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Comprehension Questions 05

RC- Exercise 1
RC- Exercise 2
RC- Exercise 3
RC- Exercise 4
RC- Exercise 5
RC- Exercise 6
RC- Exercise 7
RC- Exercise 8
RC- Exercise 9

Passage 1:

Many United States companies have, unfortunately, made the search for legal protection from import competition into a major line of work. Since 1980 the United States International Trade Commission (ITC) has received about 280 complaints alleging damage from imports that benefit from subsidies by foreign governments. Another 340 charge that foreign companies “dumped” their products in the United States at “less than fair value.” Even when no unfair practices are alleged, the simple claim that an industry has been injured by imports is sufficient grounds to seek relief.

Contrary to the general impression, this quest for import relief has hurt more companies than it has helped. As corporations begin to function globally, they develop an intricate web of marketing, production, and research relationships, The complexity of these relationships makes it unlikely that a system of import relief laws will meet the strategic needs of all the units under the same parent company.

Internationalization increases the danger that foreign companies will use import relief laws against the very companies the laws were designed to protect. Suppose a United States-owned company establishes an overseas plant to manufacture a product while its competitor makes the same product in the United States. If the competitor can prove injury from the imports—and that the United States company received a subsidy from a foreign government to build its plant abroad—the United States company’s products will be uncompetitive in the United States, since they would be subject to duties.

Perhaps the most brazen case occurred when the ITC investigated allegations that Canadian companies were injuring the United States salt industry by dumping rock salt, used to de-ice roads. The bizarre aspect of the complaint was that a foreign conglomerate with United States operations was crying for help against a United States company with foreign operations. The “United States” company claiming the injury was a subsidiary of a Dutch conglomerate, while the “Canadian” companies included a subsidiary of a Chicago firm that was the second-largest domestic producer of rock salt.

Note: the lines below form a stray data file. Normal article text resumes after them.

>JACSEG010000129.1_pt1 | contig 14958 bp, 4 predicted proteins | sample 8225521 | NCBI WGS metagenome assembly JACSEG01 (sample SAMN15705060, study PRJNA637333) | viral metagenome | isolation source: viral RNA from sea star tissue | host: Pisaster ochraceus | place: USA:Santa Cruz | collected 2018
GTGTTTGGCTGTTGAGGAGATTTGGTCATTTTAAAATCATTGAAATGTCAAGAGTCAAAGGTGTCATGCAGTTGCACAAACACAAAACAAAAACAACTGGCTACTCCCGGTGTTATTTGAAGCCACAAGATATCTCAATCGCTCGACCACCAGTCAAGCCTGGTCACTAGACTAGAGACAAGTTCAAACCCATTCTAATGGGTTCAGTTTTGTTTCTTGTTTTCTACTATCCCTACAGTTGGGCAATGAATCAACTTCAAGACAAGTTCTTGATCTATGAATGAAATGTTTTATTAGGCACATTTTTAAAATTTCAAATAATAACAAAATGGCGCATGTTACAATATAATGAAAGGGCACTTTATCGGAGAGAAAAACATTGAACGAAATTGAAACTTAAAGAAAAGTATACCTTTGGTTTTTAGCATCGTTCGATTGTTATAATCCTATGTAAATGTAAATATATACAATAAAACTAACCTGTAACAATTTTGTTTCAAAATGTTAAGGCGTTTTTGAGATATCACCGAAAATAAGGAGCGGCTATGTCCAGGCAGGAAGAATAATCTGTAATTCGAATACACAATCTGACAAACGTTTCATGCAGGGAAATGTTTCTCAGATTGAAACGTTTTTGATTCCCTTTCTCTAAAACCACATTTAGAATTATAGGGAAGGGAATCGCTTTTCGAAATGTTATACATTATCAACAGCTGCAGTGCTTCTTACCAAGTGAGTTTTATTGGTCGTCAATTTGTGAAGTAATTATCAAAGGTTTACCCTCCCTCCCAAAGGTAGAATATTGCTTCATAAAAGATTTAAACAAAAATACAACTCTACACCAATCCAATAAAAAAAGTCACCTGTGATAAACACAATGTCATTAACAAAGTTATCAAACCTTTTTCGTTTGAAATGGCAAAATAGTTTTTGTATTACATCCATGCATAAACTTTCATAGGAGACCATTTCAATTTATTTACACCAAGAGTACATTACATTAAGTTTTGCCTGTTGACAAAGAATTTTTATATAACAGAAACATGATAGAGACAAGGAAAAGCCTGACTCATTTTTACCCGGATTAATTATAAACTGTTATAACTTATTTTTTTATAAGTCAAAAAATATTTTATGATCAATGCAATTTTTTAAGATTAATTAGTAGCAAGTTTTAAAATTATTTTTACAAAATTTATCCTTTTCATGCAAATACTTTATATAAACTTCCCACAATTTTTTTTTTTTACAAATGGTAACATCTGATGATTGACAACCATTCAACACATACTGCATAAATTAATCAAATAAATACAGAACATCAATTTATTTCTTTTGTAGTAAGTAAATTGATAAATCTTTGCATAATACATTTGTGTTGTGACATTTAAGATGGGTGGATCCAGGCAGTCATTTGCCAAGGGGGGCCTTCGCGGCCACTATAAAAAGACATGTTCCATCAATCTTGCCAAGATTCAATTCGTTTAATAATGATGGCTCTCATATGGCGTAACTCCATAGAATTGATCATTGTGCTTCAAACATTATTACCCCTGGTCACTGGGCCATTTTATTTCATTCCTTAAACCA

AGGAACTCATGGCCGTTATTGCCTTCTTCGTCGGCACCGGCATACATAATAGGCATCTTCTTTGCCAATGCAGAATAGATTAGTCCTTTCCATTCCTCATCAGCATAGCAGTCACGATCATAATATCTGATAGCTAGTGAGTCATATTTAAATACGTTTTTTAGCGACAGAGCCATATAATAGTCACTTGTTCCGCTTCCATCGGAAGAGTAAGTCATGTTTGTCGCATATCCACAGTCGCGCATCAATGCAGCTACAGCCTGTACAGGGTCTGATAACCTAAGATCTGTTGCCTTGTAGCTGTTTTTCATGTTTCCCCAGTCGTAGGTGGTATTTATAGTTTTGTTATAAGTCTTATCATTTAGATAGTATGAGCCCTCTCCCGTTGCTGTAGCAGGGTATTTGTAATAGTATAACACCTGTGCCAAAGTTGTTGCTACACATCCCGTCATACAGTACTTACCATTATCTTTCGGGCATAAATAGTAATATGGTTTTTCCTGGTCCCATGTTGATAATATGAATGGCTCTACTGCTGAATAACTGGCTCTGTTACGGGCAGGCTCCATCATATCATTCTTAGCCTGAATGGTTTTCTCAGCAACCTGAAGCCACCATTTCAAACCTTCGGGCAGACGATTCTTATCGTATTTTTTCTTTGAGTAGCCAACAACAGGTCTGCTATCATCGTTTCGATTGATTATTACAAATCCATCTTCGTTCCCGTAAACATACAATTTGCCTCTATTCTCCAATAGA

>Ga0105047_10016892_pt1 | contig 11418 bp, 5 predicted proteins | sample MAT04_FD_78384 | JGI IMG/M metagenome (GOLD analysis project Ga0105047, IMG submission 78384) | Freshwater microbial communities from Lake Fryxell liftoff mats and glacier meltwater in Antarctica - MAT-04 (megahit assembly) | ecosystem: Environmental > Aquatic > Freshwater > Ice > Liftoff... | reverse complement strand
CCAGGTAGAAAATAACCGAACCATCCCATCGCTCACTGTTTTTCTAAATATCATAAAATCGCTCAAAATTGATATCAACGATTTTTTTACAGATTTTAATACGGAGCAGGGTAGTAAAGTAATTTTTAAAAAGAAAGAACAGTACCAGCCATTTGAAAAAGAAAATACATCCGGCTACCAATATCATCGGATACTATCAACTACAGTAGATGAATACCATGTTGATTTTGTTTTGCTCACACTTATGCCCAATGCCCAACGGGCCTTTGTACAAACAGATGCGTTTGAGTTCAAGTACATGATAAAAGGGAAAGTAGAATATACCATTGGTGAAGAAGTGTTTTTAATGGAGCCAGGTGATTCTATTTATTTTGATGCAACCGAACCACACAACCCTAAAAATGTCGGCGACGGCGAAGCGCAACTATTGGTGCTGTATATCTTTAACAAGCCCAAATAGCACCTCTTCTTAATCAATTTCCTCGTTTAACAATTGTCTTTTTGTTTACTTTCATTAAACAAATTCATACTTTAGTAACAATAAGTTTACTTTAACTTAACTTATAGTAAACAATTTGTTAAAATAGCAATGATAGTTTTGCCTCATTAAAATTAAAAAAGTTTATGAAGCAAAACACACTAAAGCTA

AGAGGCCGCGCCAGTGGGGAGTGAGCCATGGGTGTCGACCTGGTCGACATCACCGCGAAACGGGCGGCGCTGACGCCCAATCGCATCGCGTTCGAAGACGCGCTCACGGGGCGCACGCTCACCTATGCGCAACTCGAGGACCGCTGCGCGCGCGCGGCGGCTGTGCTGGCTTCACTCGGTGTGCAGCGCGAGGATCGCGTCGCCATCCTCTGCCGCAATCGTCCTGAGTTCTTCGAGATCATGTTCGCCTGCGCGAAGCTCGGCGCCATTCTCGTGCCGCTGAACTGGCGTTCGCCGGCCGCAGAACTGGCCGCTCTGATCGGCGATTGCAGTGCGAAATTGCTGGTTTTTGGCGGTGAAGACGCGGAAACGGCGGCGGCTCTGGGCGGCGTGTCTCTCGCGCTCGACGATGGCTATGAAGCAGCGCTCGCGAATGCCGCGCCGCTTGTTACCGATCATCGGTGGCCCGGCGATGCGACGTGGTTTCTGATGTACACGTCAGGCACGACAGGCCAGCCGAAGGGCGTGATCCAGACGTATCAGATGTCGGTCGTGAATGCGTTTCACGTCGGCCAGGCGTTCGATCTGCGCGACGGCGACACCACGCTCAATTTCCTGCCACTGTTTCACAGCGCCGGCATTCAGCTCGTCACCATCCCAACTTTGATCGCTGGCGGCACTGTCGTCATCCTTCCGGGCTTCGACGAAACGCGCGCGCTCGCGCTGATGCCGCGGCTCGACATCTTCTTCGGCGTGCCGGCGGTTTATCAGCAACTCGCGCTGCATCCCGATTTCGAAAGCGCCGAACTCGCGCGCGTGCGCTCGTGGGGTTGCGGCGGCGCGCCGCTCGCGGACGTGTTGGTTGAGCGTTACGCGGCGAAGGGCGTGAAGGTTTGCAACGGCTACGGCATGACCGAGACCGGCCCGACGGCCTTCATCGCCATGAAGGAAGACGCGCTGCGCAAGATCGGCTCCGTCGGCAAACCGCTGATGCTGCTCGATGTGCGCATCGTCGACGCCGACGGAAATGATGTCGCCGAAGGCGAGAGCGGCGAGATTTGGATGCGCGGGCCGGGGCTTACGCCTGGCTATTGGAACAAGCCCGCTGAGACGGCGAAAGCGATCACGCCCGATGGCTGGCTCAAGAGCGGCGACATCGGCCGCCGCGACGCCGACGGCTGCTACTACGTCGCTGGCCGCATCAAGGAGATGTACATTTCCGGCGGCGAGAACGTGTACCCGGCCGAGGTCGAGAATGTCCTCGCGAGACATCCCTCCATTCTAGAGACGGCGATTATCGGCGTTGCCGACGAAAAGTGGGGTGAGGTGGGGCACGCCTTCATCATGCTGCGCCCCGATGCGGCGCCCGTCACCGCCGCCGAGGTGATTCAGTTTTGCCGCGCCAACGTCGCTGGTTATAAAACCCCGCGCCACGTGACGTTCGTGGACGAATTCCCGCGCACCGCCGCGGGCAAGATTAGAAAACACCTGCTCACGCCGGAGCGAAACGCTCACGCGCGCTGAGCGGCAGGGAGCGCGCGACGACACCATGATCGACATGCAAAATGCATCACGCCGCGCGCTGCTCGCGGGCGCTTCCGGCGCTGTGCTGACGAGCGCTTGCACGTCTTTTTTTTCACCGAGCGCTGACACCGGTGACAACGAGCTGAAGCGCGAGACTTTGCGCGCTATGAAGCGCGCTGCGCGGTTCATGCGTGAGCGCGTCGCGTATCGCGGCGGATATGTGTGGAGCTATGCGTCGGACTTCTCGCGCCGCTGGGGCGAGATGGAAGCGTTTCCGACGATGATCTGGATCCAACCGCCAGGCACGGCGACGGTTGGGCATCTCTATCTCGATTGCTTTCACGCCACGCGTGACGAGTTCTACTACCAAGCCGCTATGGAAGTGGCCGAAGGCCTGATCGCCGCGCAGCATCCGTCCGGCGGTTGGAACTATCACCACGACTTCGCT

Based on the Passage, answer the following questions:

1. The passage is chiefly concerned with

(A) arguing against the increased internationalization of United States corporations

(B) warning that the application of laws affecting trade frequently has unintended consequences

(C) demonstrating that foreign-based firms receive more subsidies from their governments than United States firms receive from the United States government

(D) advocating the use of trade restrictions for “dumped” products but not for other imports

(E) recommending a uniform method for handling claims of unfair trade practices


2. It can be inferred from the passage that the minimal basis for a complaint to the International Trade Commission is which of the following?

(A) A foreign competitor has received a subsidy from a foreign government.

(B) A foreign competitor has substantially increased the volume of products shipped to the United States.

(C) A foreign competitor is selling products in the United States at less than fair market value.

(D) The company requesting import relief has been injured by the sale of imports in the United States. (E) The company requesting import relief has been barred from exporting products to the country of its foreign competitor.


3. The last paragraph performs which of the following functions in the passage?